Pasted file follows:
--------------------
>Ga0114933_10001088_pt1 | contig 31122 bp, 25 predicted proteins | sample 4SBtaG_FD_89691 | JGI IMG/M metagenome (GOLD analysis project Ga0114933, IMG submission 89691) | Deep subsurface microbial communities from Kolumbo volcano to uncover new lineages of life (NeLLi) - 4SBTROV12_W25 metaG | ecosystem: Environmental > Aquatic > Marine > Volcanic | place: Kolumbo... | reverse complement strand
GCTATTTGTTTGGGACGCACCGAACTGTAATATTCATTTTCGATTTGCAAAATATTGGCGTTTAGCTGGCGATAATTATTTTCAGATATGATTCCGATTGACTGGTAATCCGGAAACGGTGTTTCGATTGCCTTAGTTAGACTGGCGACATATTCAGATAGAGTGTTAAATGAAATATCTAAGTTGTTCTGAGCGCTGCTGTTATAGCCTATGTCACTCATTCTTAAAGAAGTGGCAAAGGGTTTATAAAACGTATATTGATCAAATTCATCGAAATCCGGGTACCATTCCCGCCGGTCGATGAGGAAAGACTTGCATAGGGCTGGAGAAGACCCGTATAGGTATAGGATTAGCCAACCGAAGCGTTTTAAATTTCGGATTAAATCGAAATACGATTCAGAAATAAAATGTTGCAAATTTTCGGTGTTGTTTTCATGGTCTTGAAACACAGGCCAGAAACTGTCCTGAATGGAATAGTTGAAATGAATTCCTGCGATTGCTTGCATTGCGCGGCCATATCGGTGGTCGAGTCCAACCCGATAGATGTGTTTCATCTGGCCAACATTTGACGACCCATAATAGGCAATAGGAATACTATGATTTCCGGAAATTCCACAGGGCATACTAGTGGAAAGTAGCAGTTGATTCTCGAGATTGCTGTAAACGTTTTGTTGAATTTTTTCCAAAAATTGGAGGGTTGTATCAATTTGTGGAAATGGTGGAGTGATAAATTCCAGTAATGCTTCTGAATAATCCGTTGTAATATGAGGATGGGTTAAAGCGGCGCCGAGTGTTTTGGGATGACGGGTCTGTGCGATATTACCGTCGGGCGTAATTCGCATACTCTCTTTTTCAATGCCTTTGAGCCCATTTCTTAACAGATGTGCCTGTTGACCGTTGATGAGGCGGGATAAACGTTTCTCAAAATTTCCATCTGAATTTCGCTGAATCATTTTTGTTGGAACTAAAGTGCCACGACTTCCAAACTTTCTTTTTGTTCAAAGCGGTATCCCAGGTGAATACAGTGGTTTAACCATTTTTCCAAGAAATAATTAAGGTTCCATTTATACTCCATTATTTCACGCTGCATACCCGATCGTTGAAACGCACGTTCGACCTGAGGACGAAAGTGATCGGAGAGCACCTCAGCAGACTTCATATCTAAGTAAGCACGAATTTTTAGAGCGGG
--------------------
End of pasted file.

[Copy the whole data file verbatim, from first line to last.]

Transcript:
>Ga0114933_10001088_pt1 | contig 31122 bp, 25 predicted proteins | sample 4SBtaG_FD_89691 | JGI IMG/M metagenome (GOLD analysis project Ga0114933, IMG submission 89691) | Deep subsurface microbial communities from Kolumbo volcano to uncover new lineages of life (NeLLi) - 4SBTROV12_W25 metaG | ecosystem: Environmental > Aquatic > Marine > Volcanic | place: Kolumbo... | reverse complement strand
GCTATTTGTTTGGGACGCACCGAACTGTAATATTCATTTTCGATTTGCAAAATATTGGCGTTTAGCTGGCGATAATTATTTTCAGATATGATTCCGATTGACTGGTAATCCGGAAACGGTGTTTCGATTGCCTTAGTTAGACTGGCGACATATTCAGATAGAGTGTTAAATGAAATATCTAAGTTGTTCTGAGCGCTGCTGTTATAGCCTATGTCACTCATTCTTAAAGAAGTGGCAAAGGGTTTATAAAACGTATATTGATCAAATTCATCGAAATCCGGGTACCATTCCCGCCGGTCGATGAGGAAAGACTTGCATAGGGCTGGAGAAGACCCGTATAGGTATAGGATTAGCCAACCGAAGCGTTTTAAATTTCGGATTAAATCGAAATACGATTCAGAAATAAAATGTTGCAAATTTTCGGTGTTGTTTTCATGGTCTTGAAACACAGGCCAGAAACTGTCCTGAATGGAATAGTTGAAATGAATTCCTGCGATTGCTTGCATTGCGCGGCCATATCGGTGGTCGAGTCCAACCCGATAGATGTGTTTCATCTGGCCAACATTTGACGACCCATAATAGGCAATAGGAATACTATGATTTCCGGAAATTCCACAGGGCATACTAGTGGAAAGTAGCAGTTGATTCTCGAGATTGCTGTAAACGTTTTGTTGAATTTTTTCCAAAAATTGGAGGGTTGTATCAATTTGTGGAAATGGTGGAGTGATAAATTCCAGTAATGCTTCTGAATAATCCGTTGTAATATGAGGATGGGTTAAAGCGGCGCCGAGTGTTTTGGGATGACGGGTCTGTGCGATATTACCGTCGGGCGTAATTCGCATACTCTCTTTTTCAATGCCTTTGAGCCCATTTCTTAACAGATGTGCCTGTTGACCGTTGATGAGGCGGGATAAACGTTTCTCAAAATTTCCATCTGAATTTCGCTGAATCATTTTTGTTGGAACTAAAGTGCCACGACTTCCAAACTTTCTTTTTGTTCAAAGCGGTATCCCAGGTGAATACAGTGGTTTAACCATTTTTCCAAGAAATAATTAAGGTTCCATTTATACTCCATTATTTCACGCTGCATACCCGATCGTTGAAACGCACGTTCGACCTGAGGACGAAAGTGATCGGAGAGCACCTCAGCAGACTTCATATCTAAGTAAGCACGAATTTTTAGAGCGGG